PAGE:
ICOs have been subject to much criticism by regulators and investors. Reports recently highlighted that most ICO projects have failed. While the sums of money mentioned above grab the headlines, they give the false illusion that ICOs are quick and easy money. Russia’s AltoCar, for example, hyped its ICO last year but failed to meet its targets.

“Venture capital in Russia has been scarce and expensive in the recent years as a result of the economic crisis and the international sanctions,” explained Henni on why ICOs have garnered some much attention. “Russian funds have lots of money, but they tend to invest more and more abroad, leaving fewer means available for domestic startups.”

There is a similar feeling across the region but the party could soon be over. Russia is expected to bring in new regulations later this year and the European Securities & Markets Authority (ESMA) may act. On the flipside, Belarus has introduced very favourable rules for crypto companies, including tax-free status for cryptocurrencies.

What’s on the horizon?

What does the future hold for CEE? For many startups, they would like to see more local grassroots VC funds come along to invest at the seed stage. Others would like more welcoming conditions and regulations to boost international investor confidence.

CEE’s biggest strength remains in its talent, specifically in the fields of AI and computer vision where startups in Russia, Ukraine, and Estonia have the potential to thrive and be European leaders provided that they have the right support. On the ground, there are resources and innovation campuses like Vilnius’ Sunrise Valley Park, Kyiv’s Unit City, Moscow’s Skolkovo tech hub, and conferences such as Infoshare in Poland and DigitalK in Bulgaria.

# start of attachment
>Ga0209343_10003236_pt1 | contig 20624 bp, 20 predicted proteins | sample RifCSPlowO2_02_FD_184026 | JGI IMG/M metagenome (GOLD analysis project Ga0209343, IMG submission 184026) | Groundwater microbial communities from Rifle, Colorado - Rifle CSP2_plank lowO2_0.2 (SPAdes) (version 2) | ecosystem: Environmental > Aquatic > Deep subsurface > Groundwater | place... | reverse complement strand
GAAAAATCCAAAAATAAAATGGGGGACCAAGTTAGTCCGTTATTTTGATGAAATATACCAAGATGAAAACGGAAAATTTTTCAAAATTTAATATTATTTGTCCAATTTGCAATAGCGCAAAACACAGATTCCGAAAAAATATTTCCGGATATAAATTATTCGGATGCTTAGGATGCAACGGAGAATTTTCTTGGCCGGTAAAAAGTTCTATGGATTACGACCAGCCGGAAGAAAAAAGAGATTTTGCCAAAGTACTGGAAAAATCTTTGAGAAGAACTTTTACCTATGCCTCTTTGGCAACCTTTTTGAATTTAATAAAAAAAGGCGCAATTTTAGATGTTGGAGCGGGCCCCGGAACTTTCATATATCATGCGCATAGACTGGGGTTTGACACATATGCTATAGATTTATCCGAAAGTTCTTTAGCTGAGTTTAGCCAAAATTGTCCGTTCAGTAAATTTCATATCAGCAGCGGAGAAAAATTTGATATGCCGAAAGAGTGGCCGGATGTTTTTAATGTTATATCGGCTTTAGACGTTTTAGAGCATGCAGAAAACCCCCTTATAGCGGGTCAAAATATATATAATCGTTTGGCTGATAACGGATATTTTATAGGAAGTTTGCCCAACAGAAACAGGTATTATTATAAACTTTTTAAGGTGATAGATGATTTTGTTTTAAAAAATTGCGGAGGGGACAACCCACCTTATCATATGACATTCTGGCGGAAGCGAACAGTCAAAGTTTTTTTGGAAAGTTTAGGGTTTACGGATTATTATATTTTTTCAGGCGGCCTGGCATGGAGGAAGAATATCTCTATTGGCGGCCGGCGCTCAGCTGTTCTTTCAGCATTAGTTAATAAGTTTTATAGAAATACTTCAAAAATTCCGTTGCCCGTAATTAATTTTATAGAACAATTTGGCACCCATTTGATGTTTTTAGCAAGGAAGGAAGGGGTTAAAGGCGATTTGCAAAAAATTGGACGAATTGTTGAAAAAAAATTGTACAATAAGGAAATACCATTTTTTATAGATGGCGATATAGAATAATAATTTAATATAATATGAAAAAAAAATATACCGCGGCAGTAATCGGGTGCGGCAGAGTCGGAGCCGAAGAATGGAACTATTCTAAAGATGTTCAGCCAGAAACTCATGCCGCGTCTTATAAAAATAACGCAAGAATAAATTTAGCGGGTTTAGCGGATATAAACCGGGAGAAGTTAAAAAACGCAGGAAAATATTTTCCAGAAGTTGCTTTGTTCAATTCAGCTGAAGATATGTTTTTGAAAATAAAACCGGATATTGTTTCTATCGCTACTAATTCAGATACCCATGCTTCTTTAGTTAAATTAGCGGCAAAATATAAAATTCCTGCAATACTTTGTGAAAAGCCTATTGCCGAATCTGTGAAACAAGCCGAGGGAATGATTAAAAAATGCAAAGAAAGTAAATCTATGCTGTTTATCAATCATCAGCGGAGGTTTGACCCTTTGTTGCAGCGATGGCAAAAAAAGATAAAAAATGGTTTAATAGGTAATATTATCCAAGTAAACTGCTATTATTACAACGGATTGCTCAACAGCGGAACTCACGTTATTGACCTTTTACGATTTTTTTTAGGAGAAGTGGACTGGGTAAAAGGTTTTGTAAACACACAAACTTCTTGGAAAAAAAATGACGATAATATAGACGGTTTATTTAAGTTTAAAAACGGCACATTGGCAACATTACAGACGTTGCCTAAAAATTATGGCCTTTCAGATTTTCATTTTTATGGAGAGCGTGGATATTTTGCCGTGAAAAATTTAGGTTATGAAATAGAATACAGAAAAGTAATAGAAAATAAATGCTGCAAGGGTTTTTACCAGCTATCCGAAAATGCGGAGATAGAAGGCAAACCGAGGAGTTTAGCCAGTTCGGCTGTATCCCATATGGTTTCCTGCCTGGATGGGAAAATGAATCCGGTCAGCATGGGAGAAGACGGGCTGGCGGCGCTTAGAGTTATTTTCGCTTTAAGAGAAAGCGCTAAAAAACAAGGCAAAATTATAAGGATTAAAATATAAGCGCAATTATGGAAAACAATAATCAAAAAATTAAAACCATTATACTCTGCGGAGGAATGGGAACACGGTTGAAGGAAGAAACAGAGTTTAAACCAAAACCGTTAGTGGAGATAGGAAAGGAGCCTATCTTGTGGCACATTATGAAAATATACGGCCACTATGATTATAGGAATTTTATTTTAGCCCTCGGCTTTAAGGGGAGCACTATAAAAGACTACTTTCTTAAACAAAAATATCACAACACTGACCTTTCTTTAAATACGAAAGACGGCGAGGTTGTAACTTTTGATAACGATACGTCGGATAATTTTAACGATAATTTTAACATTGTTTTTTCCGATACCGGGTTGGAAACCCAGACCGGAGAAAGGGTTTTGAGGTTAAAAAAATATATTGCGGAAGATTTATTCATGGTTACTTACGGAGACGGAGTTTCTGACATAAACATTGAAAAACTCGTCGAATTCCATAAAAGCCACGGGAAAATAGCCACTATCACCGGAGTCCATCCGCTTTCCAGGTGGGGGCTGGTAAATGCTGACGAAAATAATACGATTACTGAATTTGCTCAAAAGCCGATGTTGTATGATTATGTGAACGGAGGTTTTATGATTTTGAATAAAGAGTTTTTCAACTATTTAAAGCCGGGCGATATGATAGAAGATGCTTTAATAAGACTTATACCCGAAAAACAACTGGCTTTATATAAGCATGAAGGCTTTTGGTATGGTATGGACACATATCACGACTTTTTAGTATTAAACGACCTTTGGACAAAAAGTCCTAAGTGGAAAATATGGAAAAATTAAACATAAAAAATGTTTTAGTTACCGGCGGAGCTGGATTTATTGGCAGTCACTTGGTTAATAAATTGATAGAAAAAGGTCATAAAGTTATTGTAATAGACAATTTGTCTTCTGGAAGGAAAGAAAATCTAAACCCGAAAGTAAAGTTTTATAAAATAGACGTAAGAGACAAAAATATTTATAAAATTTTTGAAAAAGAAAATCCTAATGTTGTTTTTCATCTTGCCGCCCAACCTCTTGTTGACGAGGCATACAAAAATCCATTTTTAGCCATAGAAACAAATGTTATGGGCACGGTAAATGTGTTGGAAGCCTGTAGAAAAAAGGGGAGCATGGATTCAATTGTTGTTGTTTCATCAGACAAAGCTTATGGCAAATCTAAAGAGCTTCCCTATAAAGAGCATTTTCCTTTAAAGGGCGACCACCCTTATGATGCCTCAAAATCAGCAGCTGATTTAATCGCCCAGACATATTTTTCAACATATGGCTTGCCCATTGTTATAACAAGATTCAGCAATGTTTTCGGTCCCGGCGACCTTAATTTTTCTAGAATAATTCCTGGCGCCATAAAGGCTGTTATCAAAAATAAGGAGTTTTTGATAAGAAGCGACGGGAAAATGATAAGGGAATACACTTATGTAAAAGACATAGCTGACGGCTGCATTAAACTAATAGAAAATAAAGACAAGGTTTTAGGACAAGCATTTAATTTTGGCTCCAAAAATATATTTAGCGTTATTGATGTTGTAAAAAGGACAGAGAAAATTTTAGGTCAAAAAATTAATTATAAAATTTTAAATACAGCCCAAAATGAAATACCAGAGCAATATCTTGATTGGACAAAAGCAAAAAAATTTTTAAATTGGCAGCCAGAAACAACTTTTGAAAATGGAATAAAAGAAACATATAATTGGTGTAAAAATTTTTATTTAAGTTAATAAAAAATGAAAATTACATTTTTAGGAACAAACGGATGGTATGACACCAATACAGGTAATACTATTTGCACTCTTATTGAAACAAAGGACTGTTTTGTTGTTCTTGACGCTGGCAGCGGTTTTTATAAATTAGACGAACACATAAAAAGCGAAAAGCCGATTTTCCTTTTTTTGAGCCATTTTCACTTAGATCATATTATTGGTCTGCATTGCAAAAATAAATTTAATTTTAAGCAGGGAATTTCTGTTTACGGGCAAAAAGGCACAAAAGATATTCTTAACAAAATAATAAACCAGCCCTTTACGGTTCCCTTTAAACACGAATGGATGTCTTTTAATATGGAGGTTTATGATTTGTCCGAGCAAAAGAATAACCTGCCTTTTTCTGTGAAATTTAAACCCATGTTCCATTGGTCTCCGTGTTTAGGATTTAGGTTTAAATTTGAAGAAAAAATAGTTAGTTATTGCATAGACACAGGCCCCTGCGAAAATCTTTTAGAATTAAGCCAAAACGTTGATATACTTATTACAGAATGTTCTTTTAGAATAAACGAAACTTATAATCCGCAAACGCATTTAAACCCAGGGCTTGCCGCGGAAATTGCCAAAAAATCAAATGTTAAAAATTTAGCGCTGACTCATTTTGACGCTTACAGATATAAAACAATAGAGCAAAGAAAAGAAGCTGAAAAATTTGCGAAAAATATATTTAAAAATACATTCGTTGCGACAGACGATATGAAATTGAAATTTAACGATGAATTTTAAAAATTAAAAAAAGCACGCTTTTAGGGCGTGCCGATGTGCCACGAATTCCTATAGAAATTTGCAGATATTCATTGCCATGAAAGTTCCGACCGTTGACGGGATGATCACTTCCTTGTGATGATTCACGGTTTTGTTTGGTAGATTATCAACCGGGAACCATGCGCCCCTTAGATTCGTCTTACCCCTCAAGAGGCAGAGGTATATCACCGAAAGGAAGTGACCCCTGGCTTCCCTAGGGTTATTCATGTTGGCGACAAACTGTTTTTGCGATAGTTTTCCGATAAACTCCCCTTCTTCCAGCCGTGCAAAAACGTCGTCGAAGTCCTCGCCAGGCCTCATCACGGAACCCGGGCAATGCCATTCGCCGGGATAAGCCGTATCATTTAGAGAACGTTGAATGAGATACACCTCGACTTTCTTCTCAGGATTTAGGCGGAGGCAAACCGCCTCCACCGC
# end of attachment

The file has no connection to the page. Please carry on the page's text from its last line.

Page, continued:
CEE has the chance to play an important role in Europe’s digital future, said Plamen Russev, executive chairman of the Webit Foundation, which runs the Webit Festival (also in Bulgaria).

“Instead of competing within the region’s smaller markets, we can create targeted intelligent specialisation, drawing on existing areas of expertise as well as creating new ones. This way one country’s industry will be able to expand into the broader European market, without having to compete within the region,” said Russev.

To reach that point, there will need to be more efforts from governments to nurture their ecosystems.

“Achieving economic transformation of this magnitude will require not only legislative initiatives, but also state support in the form of subsidies and reduction of the administrative burden on the new businesses.”

The Startup Investment & Innovation in Emerging Europe research report can be downloaded here. Also note that we’re co-organising a conference on cryptocurrencies, ICOs and blockchain technology called Crypto Capital World Summit, which takes place 25-26 April in Vilnius, Lithuania.